Should you consider Arbitration as the preferred dispute resolution method in construction contracts?

Recent legislative changes and trends in dispute resolution are promoting the re-emergence of Arbitration as the ideal option as a dispute resolution method in construction disputes.

However, as a referral to arbitration depends on an agreement between the parties, it is important to consider this as early as contract time.

What has changed?

Key stake holders in the construction industry will now be familiar with recent changes to the Security for Payment regime in Queensland which has now had a full year of operation since coming into force in December

2014. One of the key amendments was the dual system of standard and complex claims which saw claims over $750,000 being subject to extended time frames of up to around 150 calendar days, compared with the previously rapid process of around 50 calendar days.


Advantages of Arbitration over other methods

All States and Territories have now introduced reformed Commercial Arbitration legislation which are all based on the International Model (the UNCITRAL Model Law). This legislation replaced the old Commercial Arbitration Acts which were generally considered to be embarrassingly out of date.

The significant advantages to arbitration over litigation now include that:

  • There is a mandatory ‘stay’ of court proceedings and referral to arbitration when there is a binding agreement in place between the parties to refer disputes to arbitration.
  • Arbitration proceedings (including statements and evidence) and decisions of the arbitrator/s are confidential.
  • Interim measures made by an arbitrator/s are enforceable by the courts.
  • Appeal rights have been narrowed significantly.


What about Expert determination?

The usual practice in construction contracts is that any expert determination will not be final and binding on the parties. This significantly detracts from ED’s attractiveness as a dispute resolution method in construction and property disputes. In addition, the ED process is not governed by any specific legislation which means that there is a less coherent scheme setting out the rights of appeal.


Isn’t security for payment still the way to go?

Figures for 2015 in security for payment show that after a full year of operation under the new regime:

  • For the financial year ending July 2015 there were 712 adjudications lodged in Queensland claiming $2.1 billion and the largest being $360 million; and
  • For the September quarter of 2015 there were 174 further adjudications, claiming $1.53 billion.

These figures would suggest that there has not been a slowdown of security for payment activity in the construction industry in Queensland.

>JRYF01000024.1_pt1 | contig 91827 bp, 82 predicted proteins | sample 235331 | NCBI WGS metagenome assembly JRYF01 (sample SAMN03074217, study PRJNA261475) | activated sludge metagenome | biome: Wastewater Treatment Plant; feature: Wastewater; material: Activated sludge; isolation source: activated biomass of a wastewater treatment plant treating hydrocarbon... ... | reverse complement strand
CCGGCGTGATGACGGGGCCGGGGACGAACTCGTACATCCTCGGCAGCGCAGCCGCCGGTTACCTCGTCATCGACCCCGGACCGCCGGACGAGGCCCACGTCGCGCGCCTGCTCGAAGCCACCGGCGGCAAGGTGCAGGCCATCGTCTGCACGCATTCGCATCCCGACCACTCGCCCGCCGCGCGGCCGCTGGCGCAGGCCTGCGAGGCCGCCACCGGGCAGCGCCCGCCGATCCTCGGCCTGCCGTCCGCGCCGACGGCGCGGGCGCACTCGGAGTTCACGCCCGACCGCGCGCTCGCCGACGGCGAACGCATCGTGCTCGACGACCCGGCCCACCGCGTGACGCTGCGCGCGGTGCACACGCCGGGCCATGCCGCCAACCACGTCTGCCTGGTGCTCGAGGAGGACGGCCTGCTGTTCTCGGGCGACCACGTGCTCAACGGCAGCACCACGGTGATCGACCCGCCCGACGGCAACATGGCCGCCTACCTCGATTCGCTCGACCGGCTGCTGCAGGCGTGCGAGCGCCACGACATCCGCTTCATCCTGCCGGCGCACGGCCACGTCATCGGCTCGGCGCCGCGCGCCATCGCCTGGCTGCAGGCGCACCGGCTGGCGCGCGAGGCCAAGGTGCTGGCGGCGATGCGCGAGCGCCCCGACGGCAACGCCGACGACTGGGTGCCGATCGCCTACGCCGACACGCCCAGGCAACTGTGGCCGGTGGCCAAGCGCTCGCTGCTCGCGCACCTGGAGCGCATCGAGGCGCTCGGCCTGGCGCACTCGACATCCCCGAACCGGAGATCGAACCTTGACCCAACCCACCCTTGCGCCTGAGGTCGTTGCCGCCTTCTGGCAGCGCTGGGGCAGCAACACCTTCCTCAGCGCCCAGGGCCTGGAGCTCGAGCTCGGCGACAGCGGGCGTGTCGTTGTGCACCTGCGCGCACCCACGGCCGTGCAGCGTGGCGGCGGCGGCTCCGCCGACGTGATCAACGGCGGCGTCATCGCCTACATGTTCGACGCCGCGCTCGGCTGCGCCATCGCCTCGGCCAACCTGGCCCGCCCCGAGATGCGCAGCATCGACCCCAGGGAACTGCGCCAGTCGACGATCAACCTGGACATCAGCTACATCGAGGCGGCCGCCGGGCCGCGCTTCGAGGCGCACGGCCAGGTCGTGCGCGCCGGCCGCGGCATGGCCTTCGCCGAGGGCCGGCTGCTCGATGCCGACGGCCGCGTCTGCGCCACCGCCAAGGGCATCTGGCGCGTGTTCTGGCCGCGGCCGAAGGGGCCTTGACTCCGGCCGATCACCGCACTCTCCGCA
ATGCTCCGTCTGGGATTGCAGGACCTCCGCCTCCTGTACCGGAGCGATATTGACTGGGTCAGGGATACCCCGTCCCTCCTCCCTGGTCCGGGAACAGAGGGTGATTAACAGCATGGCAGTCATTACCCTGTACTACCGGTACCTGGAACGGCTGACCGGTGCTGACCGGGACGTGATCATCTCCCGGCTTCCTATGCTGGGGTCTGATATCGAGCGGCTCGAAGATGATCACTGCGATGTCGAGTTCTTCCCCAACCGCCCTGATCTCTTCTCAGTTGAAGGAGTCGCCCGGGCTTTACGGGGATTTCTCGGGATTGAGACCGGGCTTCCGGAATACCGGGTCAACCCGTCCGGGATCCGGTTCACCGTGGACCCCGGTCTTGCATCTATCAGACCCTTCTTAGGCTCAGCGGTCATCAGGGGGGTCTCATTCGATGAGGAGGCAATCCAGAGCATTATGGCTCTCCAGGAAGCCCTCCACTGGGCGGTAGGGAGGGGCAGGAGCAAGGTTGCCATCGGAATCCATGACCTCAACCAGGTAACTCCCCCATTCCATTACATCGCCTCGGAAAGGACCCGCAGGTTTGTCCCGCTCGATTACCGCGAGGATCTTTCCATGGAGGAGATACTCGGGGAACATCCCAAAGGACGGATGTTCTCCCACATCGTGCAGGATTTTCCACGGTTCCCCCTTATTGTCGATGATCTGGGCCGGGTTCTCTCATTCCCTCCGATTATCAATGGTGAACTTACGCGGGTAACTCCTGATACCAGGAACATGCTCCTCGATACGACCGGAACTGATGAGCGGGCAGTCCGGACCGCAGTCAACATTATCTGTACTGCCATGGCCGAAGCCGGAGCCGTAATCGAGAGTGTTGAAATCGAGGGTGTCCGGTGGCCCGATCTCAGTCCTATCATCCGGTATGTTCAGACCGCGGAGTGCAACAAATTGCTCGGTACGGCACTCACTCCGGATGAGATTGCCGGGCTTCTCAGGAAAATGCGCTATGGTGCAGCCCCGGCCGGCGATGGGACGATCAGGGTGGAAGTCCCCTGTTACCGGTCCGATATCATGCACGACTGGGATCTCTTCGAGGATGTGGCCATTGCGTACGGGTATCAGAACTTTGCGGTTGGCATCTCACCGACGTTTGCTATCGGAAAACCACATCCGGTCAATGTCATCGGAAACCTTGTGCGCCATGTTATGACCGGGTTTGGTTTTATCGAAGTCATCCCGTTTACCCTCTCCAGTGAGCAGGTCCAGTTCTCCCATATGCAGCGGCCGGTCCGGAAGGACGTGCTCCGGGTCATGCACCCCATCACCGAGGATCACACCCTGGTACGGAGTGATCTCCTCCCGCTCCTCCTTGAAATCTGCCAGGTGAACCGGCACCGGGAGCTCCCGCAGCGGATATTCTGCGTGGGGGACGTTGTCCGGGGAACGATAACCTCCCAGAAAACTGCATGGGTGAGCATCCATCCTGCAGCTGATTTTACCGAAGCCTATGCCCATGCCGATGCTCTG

However, the success rate of claimants has now reduced to 43% based on claimed amount vs adjudicated sum.

We do expect that there will be a slowdown in the flow of complex adjudication applications being referred to adjudication, as claimants begin to experience the frustration associated with the drawn out timeframes and substantial costs of the new procedures, which will be comparable in cost to a short form arbitration.

The frustration will (we expect) be compounded by the lack of finality in the adjudicators’ decisions and recent Supreme Court authority which confirms the ability of a principal to quickly reverse the effect of adjudication decisions by having recourse to security given under the contract.


Incorporating Arbitration into your contracts

The numerous dispute resolution bodies in Australia for both international and domestic arbitration (e.g the Institute of Arbitrators & Mediators Australia (IAMA) and the Australian Centre for International Commercial Arbitration (ACICA)) offer both a standard and fast track or expedited arbitration procedures, the attractiveness of referring disputes to arbitration is now overwhelming.

Parties can now expect to resolve more minor disputes within timeframes of up to approximately 120 to 150 calendar days on the fast track arbitration rules, and with larger and more complex disputes in the vicinity of 365 days.

Clearly these timeframes are good justification for not only the inclusion of Arbitration as the preferred mechanism for dispute resolution in the construction contracts, but parties should also seriously consider aiming to reach a more specific agreement to stipulate a particular Dispute Resolution body to appoint the Arbitrator, and perhaps even to agree in advance to a specific set of rules to be applied.

Please contact us for advice on the incorporation of dispute resolution clauses, tailored to your project.


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